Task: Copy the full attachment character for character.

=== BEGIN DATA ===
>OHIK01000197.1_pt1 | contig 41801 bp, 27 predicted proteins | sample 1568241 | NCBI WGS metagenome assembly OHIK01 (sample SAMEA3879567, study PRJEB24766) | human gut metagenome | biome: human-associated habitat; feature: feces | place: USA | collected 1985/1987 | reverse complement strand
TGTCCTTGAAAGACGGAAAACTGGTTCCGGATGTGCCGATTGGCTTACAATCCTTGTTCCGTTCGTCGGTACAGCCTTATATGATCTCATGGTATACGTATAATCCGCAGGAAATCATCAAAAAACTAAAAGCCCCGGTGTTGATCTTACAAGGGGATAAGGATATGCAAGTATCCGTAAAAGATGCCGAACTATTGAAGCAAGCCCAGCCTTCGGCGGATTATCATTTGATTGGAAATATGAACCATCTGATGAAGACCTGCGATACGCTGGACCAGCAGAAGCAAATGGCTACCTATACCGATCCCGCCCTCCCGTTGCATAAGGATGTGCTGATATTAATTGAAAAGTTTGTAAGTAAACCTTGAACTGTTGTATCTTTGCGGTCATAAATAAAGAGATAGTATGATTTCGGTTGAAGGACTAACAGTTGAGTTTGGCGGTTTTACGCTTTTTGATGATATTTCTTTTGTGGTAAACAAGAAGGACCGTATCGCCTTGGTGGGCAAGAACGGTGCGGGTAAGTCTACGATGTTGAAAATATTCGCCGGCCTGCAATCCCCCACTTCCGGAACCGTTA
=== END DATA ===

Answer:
>OHIK01000197.1_pt1 | contig 41801 bp, 27 predicted proteins | sample 1568241 | NCBI WGS metagenome assembly OHIK01 (sample SAMEA3879567, study PRJEB24766) | human gut metagenome | biome: human-associated habitat; feature: feces | place: USA | collected 1985/1987 | reverse complement strand
TGTCCTTGAAAGACGGAAAACTGGTTCCGGATGTGCCGATTGGCTTACAATCCTTGTTCCGTTCGTCGGTACAGCCTTATATGATCTCATGGTATACGTATAATCCGCAGGAAATCATCAAAAAACTAAAAGCCCCGGTGTTGATCTTACAAGGGGATAAGGATATGCAAGTATCCGTAAAAGATGCCGAACTATTGAAGCAAGCCCAGCCTTCGGCGGATTATCATTTGATTGGAAATATGAACCATCTGATGAAGACCTGCGATACGCTGGACCAGCAGAAGCAAATGGCTACCTATACCGATCCCGCCCTCCCGTTGCATAAGGATGTGCTGATATTAATTGAAAAGTTTGTAAGTAAACCTTGAACTGTTGTATCTTTGCGGTCATAAATAAAGAGATAGTATGATTTCGGTTGAAGGACTAACAGTTGAGTTTGGCGGTTTTACGCTTTTTGATGATATTTCTTTTGTGGTAAACAAGAAGGACCGTATCGCCTTGGTGGGCAAGAACGGTGCGGGTAAGTCTACGATGTTGAAAATATTCGCCGGCCTGCAATCCCCCACTTCCGGAACCGTTA